Florida (The Gaslamp Post) – Two Army veterans of the Viet Nam War have finally received recognition for their heroism over 40 years after the fact. However long overdue, these brave men although knowing what they had to live through and had done to save their fellow soldiers, never complained about it.
Floridian U.S. Army veterans Robert A. French of Carrollwood, and Ralph A. Morgan of Parrish, were both honored recently in separate ceremonies with Awards they had both earned, but never received. In both cases, the paperwork which reported their brave efforts never made it to command until some 40-odd years later.
U.S. Army Specialist Robert A. French
Army Specialist Robert A. French received his Bronze Star early last month for his exceptional service and loyalty during an ambush near the Mekong Delta, in 1967. French was drafted into service and served as a radioman with C Company of the 9th Infantry Division, 47th Infantry Regiment, with the Mobile Riverine Forces.
On June 19, 1967, French along with 300 fellow soldiers unknowingly walked into an ambush at Ap Bac near the Mekong Delta. A 3-day-long battle ensued during which 47 American soldiers were reportedly killed. French himself had been shot in the back near his spine during the ambush.
3 of the 4 Army helicopters who went in to extract the wounded were reportedly shot down during the fierce battle.
French was reportedly saved by a chaplain who had pulled him from the water. “I would have drowned if not for him,” said French. French reportedly received the Purple Heart for that battle, but the paperwork filed by his then platoon commander, now retired Army Maj. Jack Benedick, never made it to it’s destination.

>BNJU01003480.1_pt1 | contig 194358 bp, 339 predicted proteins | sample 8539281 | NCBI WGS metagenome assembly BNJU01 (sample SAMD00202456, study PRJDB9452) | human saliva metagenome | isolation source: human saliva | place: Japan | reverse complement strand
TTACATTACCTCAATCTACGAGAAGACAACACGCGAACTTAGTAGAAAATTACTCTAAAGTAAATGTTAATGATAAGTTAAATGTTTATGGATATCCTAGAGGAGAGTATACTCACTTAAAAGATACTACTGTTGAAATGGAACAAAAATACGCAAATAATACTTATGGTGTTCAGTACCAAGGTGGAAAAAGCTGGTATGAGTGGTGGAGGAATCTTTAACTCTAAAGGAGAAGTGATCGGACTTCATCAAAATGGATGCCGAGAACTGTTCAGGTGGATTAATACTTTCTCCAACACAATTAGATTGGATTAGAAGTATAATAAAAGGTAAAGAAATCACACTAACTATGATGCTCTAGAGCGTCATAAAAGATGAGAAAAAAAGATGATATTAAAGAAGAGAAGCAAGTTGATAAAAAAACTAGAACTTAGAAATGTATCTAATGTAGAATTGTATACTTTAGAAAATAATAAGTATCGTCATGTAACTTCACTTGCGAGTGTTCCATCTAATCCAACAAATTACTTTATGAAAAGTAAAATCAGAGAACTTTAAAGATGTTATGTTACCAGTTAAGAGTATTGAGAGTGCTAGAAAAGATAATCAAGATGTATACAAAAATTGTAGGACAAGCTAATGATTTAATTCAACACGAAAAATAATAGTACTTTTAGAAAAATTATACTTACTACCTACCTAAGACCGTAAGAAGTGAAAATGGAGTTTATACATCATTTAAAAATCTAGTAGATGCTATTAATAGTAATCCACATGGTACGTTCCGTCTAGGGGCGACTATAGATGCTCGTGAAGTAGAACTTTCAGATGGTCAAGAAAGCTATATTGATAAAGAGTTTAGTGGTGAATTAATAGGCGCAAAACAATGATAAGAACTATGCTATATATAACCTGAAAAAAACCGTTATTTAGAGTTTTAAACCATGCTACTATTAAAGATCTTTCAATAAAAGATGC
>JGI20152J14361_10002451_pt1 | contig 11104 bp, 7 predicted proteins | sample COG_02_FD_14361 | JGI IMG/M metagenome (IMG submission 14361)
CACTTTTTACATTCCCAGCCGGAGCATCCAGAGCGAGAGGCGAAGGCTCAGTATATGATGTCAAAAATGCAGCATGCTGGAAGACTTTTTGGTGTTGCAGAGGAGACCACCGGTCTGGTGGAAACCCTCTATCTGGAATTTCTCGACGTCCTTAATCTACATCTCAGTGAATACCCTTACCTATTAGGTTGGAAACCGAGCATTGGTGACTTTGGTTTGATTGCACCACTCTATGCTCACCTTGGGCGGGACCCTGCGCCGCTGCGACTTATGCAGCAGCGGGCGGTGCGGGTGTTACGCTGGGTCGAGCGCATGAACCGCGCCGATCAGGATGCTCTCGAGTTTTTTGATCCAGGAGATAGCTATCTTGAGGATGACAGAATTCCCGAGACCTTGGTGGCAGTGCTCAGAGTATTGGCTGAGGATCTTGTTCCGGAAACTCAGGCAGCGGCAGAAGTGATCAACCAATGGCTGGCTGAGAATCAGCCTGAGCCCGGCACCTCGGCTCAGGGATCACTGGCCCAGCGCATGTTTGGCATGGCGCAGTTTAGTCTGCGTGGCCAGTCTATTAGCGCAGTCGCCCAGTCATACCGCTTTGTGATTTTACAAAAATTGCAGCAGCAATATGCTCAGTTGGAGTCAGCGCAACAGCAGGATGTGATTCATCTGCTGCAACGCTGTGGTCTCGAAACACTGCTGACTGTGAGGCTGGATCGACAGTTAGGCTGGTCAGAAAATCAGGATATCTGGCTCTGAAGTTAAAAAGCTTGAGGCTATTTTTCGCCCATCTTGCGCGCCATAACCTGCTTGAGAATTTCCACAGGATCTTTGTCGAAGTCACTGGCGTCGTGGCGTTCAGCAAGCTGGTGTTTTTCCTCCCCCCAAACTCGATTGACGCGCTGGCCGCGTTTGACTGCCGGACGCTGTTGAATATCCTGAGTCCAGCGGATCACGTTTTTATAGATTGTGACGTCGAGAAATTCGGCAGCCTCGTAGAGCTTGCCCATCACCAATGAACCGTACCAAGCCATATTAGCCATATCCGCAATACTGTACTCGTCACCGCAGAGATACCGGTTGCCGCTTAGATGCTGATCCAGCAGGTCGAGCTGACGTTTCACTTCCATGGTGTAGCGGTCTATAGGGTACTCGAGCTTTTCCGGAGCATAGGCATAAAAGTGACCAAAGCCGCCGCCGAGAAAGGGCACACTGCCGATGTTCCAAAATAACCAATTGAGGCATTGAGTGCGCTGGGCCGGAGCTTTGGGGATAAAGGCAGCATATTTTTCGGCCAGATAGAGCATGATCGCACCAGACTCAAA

During a reunion in 2000, Maj. Benedick discovered that none of the men he had nominated for the award had ever received it.
“Our reunion in 2000 they asked, ‘Did you all ever get your medals?’ We asked, ‘What medals?’ Nobody knew anything about it, so at that time he started putting in paperwork all over again and they finally decided, ‘Well, I guess we’ll give it to them,'” said French.
Family and friends filled the room overwhelmed with emotion as this hero finally received an honor well deserved.
“It means a lot more now because I’m with my family and friends; means a lot more than if they would’ve given it to me in Vietnam,” French said.
On March 5, 2013, 67-year-old Robert A. French, accompanied by his wife and in front of his friends and family, was presented with The Bronze Star for his actions that day in Ap Bac, Viet Nam. He was presented his Medal by U.S. Army Maj. Gen. Karl R. Horst, U.S. Central Command chief of staff at the USCENTCOM welcome center, located on MacDill Air Force Base.
“This was an award that he earned 46 years ago, and it has taken us 46 years to get it right,” said Maj. Gen. Horst. “Today is remembering the valor, the heroism, the warrior ethos of a young noncommissioned officer who lived to fight another day while many of his comrades did not.”
“The real heroes are still over there; the ones who didn’t make it back. I’m one of the lucky ones who made it back,” said French through the tears. “If I would have got it [the medal] in Vietnam, it wouldn’t have meant as much to me then as it does today. I’m very happy to have my family and friends here with me.”
French is among 4 others who have been nominated for the award for their actions that day. To date only 3 men have received their Medals.
U.S. Army Sgt. Ralph Morgan (Ret.)